READ MORE

USC researchers working on diverse genome data

first_imgUSC researchers are working to change how genomic data used for studying disease has been skewed to reflect white people. USC researchers in the Department of Translational Genomics are working with the Los Angeles County + USC Medical Center toward more representative genome data.According to USC researchers in the Department of Translational Genomics, diversity among different racial and ethnic groups lies not only in culture, but also in genetic backgrounds. Because of this, certain illnesses disproportionately affect specific ethnic groups or demographics. Additionally, with language barriers and the lack of health care available to some ethnic minority groups, these populations have been more prone to these diseases. As a result, researchers are working with the Los Angeles County + USC Medical Center to attain a complete array of samples from Los Angeles’ population. “LAC’s collaboration with USC empowers researchers to study a clinical problem with accessibility to samples that are more representative of the population,” USC assistant professor Zarko Manojlovic told USC News. Manojlovic is the director of the USC Keck Genetic Platform,  which gives researchers at the University the ability to use DNA sequencing to provide answers to specific questions in research, according to USC News. The research team can use this platform for genomic research to process samples containing highly degraded nucleic acid species. Equipped with the NovaSeq sequencer, genomic studies can be performed faster and at a lower cost. “Between these capabilities and our in-house infrastructure, KGP will deliver a large reduction in cost,” Manojlovic told USC News. “This will let USC researchers ask more questions, to better understand and treat diseases.” KGP is one of many steps needed in order to properly attend to patients of all demographics, researchers said. Researchers will need to expand their studies to biomedical informatics, sample processing, computational infrastructure and expertise in data sets. “We will be able to answer questions that will have clinical impact across a true representation of the majority of the U.S. population,” John Carpten, director of the Institute of Translational Genomics, told USC News. “KGP will serve as the platform to help USC become the leading researching institute in the nation, and in the future of medicine.”last_img read more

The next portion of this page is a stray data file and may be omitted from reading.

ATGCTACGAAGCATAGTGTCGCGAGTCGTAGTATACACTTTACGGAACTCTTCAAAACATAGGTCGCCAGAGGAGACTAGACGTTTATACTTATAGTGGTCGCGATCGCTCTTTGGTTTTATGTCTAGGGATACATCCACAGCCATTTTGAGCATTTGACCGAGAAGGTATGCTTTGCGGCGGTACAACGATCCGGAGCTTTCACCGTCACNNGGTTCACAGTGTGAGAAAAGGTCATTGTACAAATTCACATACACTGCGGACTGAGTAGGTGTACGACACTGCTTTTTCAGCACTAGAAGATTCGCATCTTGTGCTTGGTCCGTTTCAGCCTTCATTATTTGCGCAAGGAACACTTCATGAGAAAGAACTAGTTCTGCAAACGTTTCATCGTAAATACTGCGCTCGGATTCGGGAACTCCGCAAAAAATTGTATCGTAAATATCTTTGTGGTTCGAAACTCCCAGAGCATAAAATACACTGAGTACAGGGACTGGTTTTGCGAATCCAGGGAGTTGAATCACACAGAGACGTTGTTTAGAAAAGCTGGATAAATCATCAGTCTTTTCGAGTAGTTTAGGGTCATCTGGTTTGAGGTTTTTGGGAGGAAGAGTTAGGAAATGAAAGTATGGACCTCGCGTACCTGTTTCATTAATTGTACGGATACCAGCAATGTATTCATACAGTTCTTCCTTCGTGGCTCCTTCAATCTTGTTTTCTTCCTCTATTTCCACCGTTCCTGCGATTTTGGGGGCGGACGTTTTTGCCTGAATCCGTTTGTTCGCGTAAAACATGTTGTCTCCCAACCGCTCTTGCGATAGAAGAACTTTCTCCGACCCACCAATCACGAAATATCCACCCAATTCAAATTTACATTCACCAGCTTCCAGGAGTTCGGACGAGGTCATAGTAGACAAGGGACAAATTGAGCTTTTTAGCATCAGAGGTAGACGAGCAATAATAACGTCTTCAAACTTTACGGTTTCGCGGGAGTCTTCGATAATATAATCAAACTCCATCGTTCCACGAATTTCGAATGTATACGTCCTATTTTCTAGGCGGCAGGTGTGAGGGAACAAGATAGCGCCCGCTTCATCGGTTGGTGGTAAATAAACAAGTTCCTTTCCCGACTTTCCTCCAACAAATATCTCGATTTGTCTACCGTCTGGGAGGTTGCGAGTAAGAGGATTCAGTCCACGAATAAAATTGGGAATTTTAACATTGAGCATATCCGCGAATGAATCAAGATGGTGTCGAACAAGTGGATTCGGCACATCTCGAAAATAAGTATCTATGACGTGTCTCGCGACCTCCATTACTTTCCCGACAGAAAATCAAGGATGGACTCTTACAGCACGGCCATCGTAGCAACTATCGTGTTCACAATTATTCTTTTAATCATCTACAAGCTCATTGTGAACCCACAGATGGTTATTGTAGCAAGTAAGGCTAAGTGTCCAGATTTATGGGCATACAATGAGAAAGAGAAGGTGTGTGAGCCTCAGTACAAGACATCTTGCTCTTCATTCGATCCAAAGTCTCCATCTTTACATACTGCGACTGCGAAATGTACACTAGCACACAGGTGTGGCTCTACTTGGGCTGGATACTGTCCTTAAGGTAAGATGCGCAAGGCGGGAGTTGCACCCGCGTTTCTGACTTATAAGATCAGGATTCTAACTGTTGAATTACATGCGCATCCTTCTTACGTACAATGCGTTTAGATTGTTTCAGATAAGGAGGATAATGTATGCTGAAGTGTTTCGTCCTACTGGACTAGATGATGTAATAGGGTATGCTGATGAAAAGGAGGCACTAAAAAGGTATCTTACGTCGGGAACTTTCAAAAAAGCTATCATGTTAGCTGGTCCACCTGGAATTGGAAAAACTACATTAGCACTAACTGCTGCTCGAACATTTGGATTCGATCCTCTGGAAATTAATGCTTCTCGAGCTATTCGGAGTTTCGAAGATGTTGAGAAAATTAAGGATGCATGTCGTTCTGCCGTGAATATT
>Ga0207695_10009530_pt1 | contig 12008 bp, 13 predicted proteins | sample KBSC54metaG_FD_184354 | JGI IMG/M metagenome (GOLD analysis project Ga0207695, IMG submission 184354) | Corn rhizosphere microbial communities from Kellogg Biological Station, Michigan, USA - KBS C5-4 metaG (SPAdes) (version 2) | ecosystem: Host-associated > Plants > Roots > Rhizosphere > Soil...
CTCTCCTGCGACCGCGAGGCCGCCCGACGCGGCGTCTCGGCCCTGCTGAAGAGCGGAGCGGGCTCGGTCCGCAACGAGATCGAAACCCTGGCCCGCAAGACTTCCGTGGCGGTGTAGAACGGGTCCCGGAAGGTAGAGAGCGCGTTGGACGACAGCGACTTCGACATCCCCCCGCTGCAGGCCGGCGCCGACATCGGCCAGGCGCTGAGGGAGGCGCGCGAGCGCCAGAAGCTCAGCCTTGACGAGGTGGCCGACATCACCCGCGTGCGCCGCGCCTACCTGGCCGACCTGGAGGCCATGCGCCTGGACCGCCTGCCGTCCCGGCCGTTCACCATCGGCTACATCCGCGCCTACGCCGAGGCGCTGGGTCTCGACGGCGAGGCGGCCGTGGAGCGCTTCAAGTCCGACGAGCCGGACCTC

READ MORE

Syracuse maintains ‘DNA,’ recovers after sloppy defensive start in 14-10 win over Johns Hopkins